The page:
I really hope you do well, because getitng a B or higher in Maths GCSE can open up a lot of doors in terms of university for you. Good luck, and start working from now!
    How long did you practise?
    And i always lose marks on the wordy questions
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    (Original post by sue99)
    I suspect maybe the problem is that you aren't quite understanding some of the topics, or you see a different application of an area of Maths and aren't quite sure how to apply.

    I suggest that you clear up ANY doubts, big or small, by any means necessary. Get someone patient to go through it with you and explain it you step by step - don't be afraid to ask for help. Then make notes for topics, especially the ones you previously didn't understand, on flash cards etc., in a way that you understand - instructions, stating the obvious, anything - don't copy from any textbook, website etc if you don't understand, and stay true to yourself here. Then, and only then, should you try questions from past papers, textbooks etc. If there is a question you didn't quite understand, and you couldn't work out how the answer was obtained, consult anyone who can help. Then use that question and write notes to yourself on how to solve the question. Any question that you come across that you can't do - do not leave it and think it won't come up in the exam, because chances are it will.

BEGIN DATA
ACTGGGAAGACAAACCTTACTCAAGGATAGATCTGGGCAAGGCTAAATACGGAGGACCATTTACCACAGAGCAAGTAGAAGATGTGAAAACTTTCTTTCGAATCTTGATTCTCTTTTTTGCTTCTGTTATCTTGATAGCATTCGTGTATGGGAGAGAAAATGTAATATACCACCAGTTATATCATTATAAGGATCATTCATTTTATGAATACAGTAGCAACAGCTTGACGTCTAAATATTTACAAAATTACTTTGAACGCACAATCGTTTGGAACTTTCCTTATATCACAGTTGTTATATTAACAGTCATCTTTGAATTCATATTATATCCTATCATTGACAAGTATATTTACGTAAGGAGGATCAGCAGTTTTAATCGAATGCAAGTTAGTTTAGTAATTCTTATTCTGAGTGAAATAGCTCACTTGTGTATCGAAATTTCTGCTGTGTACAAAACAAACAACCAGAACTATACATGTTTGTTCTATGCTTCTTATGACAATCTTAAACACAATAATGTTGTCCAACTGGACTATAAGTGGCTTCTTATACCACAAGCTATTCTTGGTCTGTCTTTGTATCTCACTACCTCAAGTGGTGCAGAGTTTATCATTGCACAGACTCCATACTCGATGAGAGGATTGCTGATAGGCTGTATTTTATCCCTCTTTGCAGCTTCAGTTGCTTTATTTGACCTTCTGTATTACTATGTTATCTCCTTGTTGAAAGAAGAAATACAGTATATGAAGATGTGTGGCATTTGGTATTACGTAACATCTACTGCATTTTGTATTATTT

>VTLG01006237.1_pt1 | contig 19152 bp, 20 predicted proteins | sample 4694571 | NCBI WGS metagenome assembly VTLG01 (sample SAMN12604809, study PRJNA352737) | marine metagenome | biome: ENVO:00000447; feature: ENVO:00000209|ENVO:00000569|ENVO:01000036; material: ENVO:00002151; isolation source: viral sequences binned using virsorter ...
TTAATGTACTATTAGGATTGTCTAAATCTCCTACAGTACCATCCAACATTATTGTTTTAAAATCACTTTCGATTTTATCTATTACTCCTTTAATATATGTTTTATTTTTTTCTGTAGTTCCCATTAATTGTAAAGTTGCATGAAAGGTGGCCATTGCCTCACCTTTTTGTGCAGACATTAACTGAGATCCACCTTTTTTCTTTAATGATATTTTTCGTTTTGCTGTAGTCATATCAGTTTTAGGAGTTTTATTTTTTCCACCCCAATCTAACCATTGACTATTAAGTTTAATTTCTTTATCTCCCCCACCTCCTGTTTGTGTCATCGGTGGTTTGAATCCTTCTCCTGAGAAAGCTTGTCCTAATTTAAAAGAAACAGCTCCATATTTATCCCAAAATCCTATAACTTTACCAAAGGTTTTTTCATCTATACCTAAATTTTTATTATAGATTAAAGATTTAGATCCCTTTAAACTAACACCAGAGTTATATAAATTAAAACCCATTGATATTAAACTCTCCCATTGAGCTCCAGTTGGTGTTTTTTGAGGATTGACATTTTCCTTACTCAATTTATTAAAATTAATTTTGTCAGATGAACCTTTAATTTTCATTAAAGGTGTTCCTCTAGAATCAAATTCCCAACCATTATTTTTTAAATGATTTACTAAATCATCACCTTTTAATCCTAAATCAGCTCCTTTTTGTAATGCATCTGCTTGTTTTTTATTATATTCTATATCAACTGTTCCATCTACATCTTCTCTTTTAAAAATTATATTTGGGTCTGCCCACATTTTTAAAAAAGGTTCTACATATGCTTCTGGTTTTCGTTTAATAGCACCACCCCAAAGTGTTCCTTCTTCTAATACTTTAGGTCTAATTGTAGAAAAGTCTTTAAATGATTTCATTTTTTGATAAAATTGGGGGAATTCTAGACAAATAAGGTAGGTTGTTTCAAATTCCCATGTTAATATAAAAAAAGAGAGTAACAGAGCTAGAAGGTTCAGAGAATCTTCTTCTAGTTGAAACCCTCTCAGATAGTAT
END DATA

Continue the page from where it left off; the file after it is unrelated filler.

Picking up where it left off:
Hope that helps GOOD LUCK!
    YESS
    Thank you
    Thanks everyone.
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    I went to school during the holidays and did just maths past papers for about 4 hours each day, it literally is just practice.
    I worked in small groups with different people each time so when one person didn't get something, another person could explain if that failed, we'd get the teacher over. We also had this thing at school called 'mathswatch' which was really good I think you have to pay for it but the teacher just let us download it on our USBs. I got an E in my maths mock then a B in the real exam so it's definitely possible, good luck!